Key Words: Cutting off capital flows to China may just be the start, Ray Dalio says

This post was originally published on this site

Web Summit via Getty Images

Ray Dalio, founder of Bridgewater Associates

Ray Dalio, the founder of the world’s largest hedge fund, say reports of the U.S. limiting capital flows to China may just be the start.

The co-chief investment officer and co-chairman of Bridgewater Associates, known for his provocative takes, says wealth and political inequality is causing populism on both the left and the right, and that the limited ability of central banks to stimulate the economy will lead to more far-reaching actions — very large fiscal spending and large budget deficits that will have to be funded by substantially hiking taxes on the rich, printing money and the buying of debts coming from the deficits.

“Typically, this has led to capital flight as investors seek to escape these things, which has quite often led to capital controls that are intended to keep capital in the country and the currency so that it can more easily be taxed and/or devalued. So, naturally, I can’t help but wonder whether this extraordinary (i.e., nothing like this has happened in my lifetime) deviation from convention to restrict capital flows to China could be followed by these other steps when/if the circumstances that I’m describing unfold.”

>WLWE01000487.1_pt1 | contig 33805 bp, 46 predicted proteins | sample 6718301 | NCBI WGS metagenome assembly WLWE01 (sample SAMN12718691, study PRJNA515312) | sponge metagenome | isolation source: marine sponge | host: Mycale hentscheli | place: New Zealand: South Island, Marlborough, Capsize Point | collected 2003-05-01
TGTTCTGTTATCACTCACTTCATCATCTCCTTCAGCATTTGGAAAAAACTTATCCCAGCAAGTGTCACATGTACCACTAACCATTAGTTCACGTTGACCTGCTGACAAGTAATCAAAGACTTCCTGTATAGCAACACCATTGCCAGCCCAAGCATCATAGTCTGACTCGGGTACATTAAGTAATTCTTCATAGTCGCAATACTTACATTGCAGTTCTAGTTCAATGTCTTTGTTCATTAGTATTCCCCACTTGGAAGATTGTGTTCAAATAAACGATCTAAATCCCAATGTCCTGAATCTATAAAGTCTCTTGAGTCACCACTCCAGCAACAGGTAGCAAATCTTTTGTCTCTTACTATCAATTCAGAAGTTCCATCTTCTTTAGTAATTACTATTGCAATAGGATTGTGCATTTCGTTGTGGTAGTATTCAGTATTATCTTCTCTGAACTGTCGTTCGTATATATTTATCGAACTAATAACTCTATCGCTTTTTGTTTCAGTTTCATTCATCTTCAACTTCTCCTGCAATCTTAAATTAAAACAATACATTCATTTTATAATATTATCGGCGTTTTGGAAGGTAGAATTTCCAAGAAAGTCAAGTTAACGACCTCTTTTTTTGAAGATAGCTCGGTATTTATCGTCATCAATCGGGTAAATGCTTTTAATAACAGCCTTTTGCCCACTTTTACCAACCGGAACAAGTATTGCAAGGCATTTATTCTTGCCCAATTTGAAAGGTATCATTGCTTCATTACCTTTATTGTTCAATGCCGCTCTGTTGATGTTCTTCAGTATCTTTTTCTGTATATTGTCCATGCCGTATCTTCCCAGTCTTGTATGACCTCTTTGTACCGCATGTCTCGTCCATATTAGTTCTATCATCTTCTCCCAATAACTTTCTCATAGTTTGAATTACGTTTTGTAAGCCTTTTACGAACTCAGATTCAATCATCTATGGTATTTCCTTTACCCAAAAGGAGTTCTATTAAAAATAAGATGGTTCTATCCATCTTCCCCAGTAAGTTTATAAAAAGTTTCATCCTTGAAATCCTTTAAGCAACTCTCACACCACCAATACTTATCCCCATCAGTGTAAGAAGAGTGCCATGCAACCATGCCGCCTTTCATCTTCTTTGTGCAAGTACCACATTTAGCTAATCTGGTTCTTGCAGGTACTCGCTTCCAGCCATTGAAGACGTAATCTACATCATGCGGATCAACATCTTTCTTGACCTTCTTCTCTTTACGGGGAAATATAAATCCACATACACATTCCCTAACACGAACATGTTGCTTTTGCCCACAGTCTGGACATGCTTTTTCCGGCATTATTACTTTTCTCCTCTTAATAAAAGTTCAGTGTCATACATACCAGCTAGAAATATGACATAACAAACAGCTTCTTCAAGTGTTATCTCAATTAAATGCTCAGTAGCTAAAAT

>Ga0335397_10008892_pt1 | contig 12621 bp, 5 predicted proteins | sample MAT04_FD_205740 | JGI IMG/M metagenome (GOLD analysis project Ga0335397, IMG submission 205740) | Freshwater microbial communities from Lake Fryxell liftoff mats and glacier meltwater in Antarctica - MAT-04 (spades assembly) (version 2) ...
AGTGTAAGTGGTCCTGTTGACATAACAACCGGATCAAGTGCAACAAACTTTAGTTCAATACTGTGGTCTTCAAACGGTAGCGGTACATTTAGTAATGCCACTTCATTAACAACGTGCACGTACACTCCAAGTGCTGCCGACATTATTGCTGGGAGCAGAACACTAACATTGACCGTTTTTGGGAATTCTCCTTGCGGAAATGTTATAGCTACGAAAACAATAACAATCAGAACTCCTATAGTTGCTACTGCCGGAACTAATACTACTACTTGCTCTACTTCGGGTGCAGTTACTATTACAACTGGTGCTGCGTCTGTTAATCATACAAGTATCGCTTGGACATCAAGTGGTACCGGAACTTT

Ray Dalio

With respect to China in particular, Dalio notes in a post to LinkedIn that the U.S. president can unilaterally cut off capital flows to China, freeze payments on the debts owed to China and use sanctions to inhibit non-American financial transactions with China.

The Treasury Department didn’t exactly put to rest a published report that the U.S. was considering a move to de-list Chinese companies from U.S. exchanges, only saying it wasn’t considering such a move at this time.

Despite blasting an initial Bloomberg News report on it as “fake news,” White House adviser Peter Navarro did say in an interview with CNBC there were significant issues on Chinese companies listed on U.S. exchanges.

U.S. stocks on Tuesday dropped sharply, with the Dow industrials DJIA, -1.28%  losing 343 points.